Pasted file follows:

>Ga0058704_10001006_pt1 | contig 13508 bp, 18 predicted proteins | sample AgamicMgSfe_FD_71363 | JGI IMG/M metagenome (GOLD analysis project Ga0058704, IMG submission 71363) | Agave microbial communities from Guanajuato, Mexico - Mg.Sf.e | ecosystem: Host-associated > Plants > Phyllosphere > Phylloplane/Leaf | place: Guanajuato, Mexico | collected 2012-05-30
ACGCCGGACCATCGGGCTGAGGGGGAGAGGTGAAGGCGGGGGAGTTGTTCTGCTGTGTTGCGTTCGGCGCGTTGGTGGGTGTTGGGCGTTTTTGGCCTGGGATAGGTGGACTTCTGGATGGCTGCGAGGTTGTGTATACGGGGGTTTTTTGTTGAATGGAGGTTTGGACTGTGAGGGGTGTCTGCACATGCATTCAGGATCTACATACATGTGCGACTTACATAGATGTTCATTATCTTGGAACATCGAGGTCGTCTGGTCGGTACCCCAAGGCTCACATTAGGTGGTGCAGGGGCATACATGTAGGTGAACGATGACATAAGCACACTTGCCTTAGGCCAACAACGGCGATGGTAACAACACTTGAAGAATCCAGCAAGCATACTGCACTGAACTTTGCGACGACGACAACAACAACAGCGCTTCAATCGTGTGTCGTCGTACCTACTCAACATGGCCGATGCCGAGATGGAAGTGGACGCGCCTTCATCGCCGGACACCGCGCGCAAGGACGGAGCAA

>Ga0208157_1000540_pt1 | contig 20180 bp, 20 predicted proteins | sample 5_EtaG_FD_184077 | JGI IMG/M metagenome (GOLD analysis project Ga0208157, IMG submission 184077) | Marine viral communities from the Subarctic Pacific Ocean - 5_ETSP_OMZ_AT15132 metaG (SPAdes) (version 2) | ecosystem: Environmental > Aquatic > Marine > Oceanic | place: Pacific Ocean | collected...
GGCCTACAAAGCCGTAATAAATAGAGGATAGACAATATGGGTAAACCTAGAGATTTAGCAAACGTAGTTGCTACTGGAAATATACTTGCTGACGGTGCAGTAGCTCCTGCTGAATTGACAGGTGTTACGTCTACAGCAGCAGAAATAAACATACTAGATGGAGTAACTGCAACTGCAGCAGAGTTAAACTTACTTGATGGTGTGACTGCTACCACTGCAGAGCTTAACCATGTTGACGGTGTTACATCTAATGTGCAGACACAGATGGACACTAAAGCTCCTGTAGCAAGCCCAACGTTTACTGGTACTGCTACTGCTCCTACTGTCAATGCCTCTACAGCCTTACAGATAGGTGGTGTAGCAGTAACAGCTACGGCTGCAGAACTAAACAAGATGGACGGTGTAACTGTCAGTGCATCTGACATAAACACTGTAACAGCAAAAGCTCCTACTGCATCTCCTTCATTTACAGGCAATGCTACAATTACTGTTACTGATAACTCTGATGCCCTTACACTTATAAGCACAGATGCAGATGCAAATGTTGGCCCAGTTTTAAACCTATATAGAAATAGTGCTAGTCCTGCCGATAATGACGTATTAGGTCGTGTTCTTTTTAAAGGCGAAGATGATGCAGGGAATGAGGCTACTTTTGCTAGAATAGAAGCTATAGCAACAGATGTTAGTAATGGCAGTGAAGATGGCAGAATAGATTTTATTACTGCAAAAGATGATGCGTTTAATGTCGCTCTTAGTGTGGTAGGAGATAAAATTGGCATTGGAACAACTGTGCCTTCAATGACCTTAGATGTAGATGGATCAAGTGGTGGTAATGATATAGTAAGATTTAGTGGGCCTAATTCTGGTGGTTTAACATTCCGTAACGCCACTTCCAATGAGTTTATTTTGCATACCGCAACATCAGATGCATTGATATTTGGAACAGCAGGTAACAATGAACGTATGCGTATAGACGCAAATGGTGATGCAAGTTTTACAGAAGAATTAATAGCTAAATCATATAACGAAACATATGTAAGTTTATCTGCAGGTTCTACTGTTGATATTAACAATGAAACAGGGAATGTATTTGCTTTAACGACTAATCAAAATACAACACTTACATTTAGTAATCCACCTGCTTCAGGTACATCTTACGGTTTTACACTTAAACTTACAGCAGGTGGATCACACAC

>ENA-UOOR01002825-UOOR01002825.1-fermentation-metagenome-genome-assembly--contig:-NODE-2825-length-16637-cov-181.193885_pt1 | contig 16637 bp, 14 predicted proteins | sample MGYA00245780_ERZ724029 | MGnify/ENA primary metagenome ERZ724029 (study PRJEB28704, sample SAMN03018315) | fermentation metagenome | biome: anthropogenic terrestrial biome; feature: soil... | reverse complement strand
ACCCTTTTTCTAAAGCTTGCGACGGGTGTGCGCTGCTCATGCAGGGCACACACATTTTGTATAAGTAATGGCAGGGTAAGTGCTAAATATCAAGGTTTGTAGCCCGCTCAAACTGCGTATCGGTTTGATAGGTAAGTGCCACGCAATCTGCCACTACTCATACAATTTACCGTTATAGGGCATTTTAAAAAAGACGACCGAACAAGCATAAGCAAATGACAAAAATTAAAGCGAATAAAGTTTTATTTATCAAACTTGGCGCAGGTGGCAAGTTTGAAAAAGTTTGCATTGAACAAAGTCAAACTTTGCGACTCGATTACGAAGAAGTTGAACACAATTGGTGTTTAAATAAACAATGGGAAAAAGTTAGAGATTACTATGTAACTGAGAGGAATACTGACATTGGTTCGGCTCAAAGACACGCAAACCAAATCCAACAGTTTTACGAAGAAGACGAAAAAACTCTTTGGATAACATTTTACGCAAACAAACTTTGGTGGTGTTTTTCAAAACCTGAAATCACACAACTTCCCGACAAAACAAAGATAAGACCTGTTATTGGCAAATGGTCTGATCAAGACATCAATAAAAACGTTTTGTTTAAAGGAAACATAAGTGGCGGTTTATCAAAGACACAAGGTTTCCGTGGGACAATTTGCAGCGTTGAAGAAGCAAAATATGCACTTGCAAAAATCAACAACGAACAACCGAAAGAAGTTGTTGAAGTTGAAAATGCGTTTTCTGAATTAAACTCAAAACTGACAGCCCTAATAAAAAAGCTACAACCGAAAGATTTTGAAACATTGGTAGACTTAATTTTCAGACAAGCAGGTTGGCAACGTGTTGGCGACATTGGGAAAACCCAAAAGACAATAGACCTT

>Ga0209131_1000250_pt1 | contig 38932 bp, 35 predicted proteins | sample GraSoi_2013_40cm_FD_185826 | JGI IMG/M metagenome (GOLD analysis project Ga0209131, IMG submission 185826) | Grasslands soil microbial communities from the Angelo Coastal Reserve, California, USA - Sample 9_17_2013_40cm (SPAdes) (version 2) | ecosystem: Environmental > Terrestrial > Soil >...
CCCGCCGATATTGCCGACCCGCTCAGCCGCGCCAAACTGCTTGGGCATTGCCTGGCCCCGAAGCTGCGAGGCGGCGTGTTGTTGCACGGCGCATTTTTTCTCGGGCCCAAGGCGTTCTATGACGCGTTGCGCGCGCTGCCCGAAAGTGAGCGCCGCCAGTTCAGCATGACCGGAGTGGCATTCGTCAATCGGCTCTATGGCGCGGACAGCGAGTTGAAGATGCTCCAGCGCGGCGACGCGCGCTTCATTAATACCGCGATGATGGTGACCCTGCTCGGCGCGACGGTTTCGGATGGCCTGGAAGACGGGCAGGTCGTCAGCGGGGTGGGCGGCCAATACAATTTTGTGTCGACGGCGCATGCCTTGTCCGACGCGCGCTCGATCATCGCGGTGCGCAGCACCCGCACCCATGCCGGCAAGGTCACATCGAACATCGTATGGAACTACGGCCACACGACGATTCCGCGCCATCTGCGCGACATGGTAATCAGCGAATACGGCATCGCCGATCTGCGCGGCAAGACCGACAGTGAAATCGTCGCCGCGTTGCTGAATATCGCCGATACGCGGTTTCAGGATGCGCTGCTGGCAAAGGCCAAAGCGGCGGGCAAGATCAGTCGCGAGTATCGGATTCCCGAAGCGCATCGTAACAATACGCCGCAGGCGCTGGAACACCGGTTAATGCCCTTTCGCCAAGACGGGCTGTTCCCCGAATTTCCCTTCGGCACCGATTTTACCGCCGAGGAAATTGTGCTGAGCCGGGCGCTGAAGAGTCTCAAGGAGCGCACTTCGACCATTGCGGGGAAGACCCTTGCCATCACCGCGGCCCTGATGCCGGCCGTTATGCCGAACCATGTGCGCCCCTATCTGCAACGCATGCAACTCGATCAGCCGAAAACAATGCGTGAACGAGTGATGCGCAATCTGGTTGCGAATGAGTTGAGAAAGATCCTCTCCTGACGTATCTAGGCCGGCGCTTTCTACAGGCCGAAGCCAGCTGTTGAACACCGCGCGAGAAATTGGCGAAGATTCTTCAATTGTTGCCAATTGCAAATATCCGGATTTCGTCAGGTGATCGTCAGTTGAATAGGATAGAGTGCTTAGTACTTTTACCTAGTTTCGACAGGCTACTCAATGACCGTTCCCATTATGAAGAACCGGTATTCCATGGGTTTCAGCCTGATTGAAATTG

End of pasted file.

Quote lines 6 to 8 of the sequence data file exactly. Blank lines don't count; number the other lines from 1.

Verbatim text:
ACCCTTTTTCTAAAGCTTGCGACGGGTGTGCGCTGCTCATGCAGGGCACACACATTTTGTATAAGTAATGGCAGGGTAAGTGCTAAATATCAAGGTTTGTAGCCCGCTCAAACTGCGTATCGGTTTGATAGGTAAGTGCCACGCAATCTGCCACTACTCATACAATTTACCGTTATAGGGCATTTTAAAAAAGACGACCGAACAAGCATAAGCAAATGACAAAAATTAAAGCGAATAAAGTTTTATTTATCAAACTTGGCGCAGGTGGCAAGTTTGAAAAAGTTTGCATTGAACAAAGTCAAACTTTGCGACTCGATTACGAAGAAGTTGAACACAATTGGTGTTTAAATAAACAATGGGAAAAAGTTAGAGATTACTATGTAACTGAGAGGAATACTGACATTGGTTCGGCTCAAAGACACGCAAACCAAATCCAACAGTTTTACGAAGAAGACGAAAAAACTCTTTGGATAACATTTTACGCAAACAAACTTTGGTGGTGTTTTTCAAAACCTGAAATCACACAACTTCCCGACAAAACAAAGATAAGACCTGTTATTGGCAAATGGTCTGATCAAGACATCAATAAAAACGTTTTGTTTAAAGGAAACATAAGTGGCGGTTTATCAAAGACACAAGGTTTCCGTGGGACAATTTGCAGCGTTGAAGAAGCAAAATATGCACTTGCAAAAATCAACAACGAACAACCGAAAGAAGTTGTTGAAGTTGAAAATGCGTTTTCTGAATTAAACTCAAAACTGACAGCCCTAATAAAAAAGCTACAACCGAAAGATTTTGAAACATTGGTAGACTTAATTTTCAGACAAGCAGGTTGGCAACGTGTTGGCGACATTGGGAAAACCCAAAAGACAATAGACCTT

>Ga0209131_1000250_pt1 | contig 38932 bp, 35 predicted proteins | sample GraSoi_2013_40cm_FD_185826 | JGI IMG/M metagenome (GOLD analysis project Ga0209131, IMG submission 185826) | Grasslands soil microbial communities from the Angelo Coastal Reserve, California, USA - Sample 9_17_2013_40cm (SPAdes) (version 2) | ecosystem: Environmental > Terrestrial > Soil >...
CCCGCCGATATTGCCGACCCGCTCAGCCGCGCCAAACTGCTTGGGCATTGCCTGGCCCCGAAGCTGCGAGGCGGCGTGTTGTTGCACGGCGCATTTTTTCTCGGGCCCAAGGCGTTCTATGACGCGTTGCGCGCGCTGCCCGAAAGTGAGCGCCGCCAGTTCAGCATGACCGGAGTGGCATTCGTCAATCGGCTCTATGGCGCGGACAGCGAGTTGAAGATGCTCCAGCGCGGCGACGCGCGCTTCATTAATACCGCGATGATGGTGACCCTGCTCGGCGCGACGGTTTCGGATGGCCTGGAAGACGGGCAGGTCGTCAGCGGGGTGGGCGGCCAATACAATTTTGTGTCGACGGCGCATGCCTTGTCCGACGCGCGCTCGATCATCGCGGTGCGCAGCACCCGCACCCATGCCGGCAAGGTCACATCGAACATCGTATGGAACTACGGCCACACGACGATTCCGCGCCATCTGCGCGACATGGTAATCAGCGAATACGGCATCGCCGATCTGCGCGGCAAGACCGACAGTGAAATCGTCGCCGCGTTGCTGAATATCGCCGATACGCGGTTTCAGGATGCGCTGCTGGCAAAGGCCAAAGCGGCGGGCAAGATCAGTCGCGAGTATCGGATTCCCGAAGCGCATCGTAACAATACGCCGCAGGCGCTGGAACACCGGTTAATGCCCTTTCGCCAAGACGGGCTGTTCCCCGAATTTCCCTTCGGCACCGATTTTACCGCCGAGGAAATTGTGCTGAGCCGGGCGCTGAAGAGTCTCAAGGAGCGCACTTCGACCATTGCGGGGAAGACCCTTGCCATCACCGCGGCCCTGATGCCGGCCGTTATGCCGAACCATGTGCGCCCCTATCTGCAACGCATGCAACTCGATCAGCCGAAAACAATGCGTGAACGAGTGATGCGCAATCTGGTTGCGAATGAGTTGAGAAAGATCCTCTCCTGACGTATCTAGGCCGGCGCTTTCTACAGGCCGAAGCCAGCTGTTGAACACCGCGCGAGAAATTGGCGAAGATTCTTCAATTGTTGCCAATTGCAAATATCCGGATTTCGTCAGGTGATCGTCAGTTGAATAGGATAGAGTGCTTAGTACTTTTACCTAGTTTCGACAGGCTACTCAATGACCGTTCCCATTATGAAGAACCGGTATTCCATGGGTTTCAGCCTGATTGAAATTG